What are Wisdom Teeth?
Wisdom teeth, officially known as third molars, are usually the last teeth to develop. They are located in the very back of your mouth, next to your second (or twelve year) molars. They usually complete development between the ages of 15 and 20, a time traditionally associated with the onset of maturity and the attainment of wisdom.
What Is An Impacted Tooth?
Although most people develop and grow 32 permanent, adult teeth (16 in the upper and 16 in the lower jaw), many do not have enough room in their mouth for all of these teeth to completely erupt into the mouth to become fully functional and cleansable teeth. When this occurs they are said to be impacted, indicating their inability to erupt into an alignment which will allow them to be able to function in the chewing process.
There are several types of impactions: soft tissue, partial bony and complete bony. This classification is based on the relationship of the wisdom tooth to the surrounding bone and gum tissue.
What is The Best Age To Have Them Removed?
In some patients it is as early as 13 or 14, whereas in others it may not be until 17 or 18 years of age. In general younger patients heal faster and more predictably and have fewer complications than older patients. It is generally recommended that you be seen for a consultation before it is determined if you will benefit from wisdom tooth removal. A special x-ray of your mouth and jaws is sometimes needed to help determine how much room you have, if any, for your wisdom teeth to erupt.
Why Should I Have Impacted Teeth Removed?
If you do not have enough room in your mouth for your third molars to erupt and they become impacted, a number of problems can arise. These problems can include infection, damage to the adjacent teeth, acceleration of gum disease, and damage to the jawbone by cyst formation. These problems tend to occur with increasing frequency as patients get older.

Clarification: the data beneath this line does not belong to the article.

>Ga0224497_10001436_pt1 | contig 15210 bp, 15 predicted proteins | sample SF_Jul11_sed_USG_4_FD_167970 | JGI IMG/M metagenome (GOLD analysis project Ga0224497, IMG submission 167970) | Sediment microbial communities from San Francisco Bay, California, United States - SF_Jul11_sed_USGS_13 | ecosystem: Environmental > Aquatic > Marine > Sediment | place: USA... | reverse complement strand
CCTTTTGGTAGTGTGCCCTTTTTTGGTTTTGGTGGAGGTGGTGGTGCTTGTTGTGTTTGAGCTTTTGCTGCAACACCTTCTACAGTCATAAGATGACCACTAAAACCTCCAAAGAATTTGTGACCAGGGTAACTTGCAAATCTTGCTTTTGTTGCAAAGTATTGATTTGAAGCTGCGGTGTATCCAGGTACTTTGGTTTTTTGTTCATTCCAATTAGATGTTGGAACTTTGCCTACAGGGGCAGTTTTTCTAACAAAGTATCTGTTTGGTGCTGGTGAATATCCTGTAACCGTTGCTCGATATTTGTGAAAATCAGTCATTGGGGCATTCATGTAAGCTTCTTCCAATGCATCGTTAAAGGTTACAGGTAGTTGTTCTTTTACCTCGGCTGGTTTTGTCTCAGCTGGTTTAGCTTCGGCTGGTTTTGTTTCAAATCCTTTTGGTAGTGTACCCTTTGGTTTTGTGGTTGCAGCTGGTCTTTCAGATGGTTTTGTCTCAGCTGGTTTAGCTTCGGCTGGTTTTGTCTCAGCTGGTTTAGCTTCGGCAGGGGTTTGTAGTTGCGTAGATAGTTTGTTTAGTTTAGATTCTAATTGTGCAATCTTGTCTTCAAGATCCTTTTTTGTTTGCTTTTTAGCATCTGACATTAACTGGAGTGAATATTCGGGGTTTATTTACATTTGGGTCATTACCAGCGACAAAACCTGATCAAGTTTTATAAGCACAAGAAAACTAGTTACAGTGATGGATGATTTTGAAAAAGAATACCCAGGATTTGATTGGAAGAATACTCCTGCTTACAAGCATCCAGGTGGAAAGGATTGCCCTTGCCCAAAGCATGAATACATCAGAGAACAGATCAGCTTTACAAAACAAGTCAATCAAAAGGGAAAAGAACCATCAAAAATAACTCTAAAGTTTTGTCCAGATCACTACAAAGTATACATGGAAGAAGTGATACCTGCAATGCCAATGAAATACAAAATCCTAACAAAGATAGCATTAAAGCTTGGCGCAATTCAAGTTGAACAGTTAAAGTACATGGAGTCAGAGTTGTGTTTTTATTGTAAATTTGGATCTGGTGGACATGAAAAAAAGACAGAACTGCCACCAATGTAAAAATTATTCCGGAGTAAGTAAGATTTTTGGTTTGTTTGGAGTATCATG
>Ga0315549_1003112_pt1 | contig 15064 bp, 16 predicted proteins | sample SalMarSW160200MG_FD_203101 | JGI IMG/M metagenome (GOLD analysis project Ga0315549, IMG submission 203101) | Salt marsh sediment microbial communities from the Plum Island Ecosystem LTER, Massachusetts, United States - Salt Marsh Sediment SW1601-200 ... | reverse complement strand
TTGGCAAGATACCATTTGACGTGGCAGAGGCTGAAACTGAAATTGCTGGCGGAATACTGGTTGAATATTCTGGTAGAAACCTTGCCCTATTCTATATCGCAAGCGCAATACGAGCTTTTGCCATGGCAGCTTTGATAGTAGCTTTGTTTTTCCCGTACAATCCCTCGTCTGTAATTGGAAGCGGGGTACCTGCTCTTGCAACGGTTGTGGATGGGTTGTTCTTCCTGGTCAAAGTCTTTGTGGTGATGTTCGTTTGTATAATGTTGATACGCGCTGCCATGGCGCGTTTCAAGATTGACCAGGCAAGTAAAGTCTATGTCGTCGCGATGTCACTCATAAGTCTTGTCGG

What If I Don’t Have Them Removed in My Teenage Years?
Many people, especially in years past, were told to take a “wait and see” approach to having their wisdom teeth removed. The problem with this approach is that if it is necessary to remove wisdom teeth in your thirties, forties, fifties, or beyond, it can be more difficult for you as the patient. The post-operative course is usually prolonged and there is a higher complication rate. Treating these complications can be more difficult than with a younger patient. If you do not have your impacted wisdom teeth removed in your teenage years or early in your twenties and they are completely impacted in bone, we sometimes advise waiting until or unless a localized problem (such as cyst formation or localized gum disease and bone loss) develops and then treat the affected area only.
What Happens On The Day They’re Removed?
Because most people prefer to be unaware of the experience when they have their wisdom teeth removed, you will probably decide to be sedated (“go to sleep”). If you are uncertain about which anesthesia you want we will discuss appropriate anesthesia options at your consultation visit. On the day of your procedure, you will take medications to help minimize post-operative pain and swelling. We ask that a parent or responsible adult accompanies you to the office and plans to stay with you the rest of the day. Your procedure will take approximately one hour and you will probably be in the office for 1 -2 hours. Recent advances in medicine and technology allow patients to undergo wisdom tooth removal in a manner, which promotes rapid healing and minimal post-operative discomfort. State of the art sterilization and infection control techniques are used at all times.
After the procedure, you will want to take it easy for a few days. We ask that you follow your post-operative instructions closely as they will make you most comfortable during the first few days following your procedure.
What Does It Cost-And Does Insurance Cover It?
Because of the different types of impacted wisdom teeth, it is impossible to give you a realistic estimate of what our services will cost until we have reviewed your x-rays and determined the best anesthetic option for you. Every insurance company has a different policy regarding the extent of coverage for a given surgical procedure.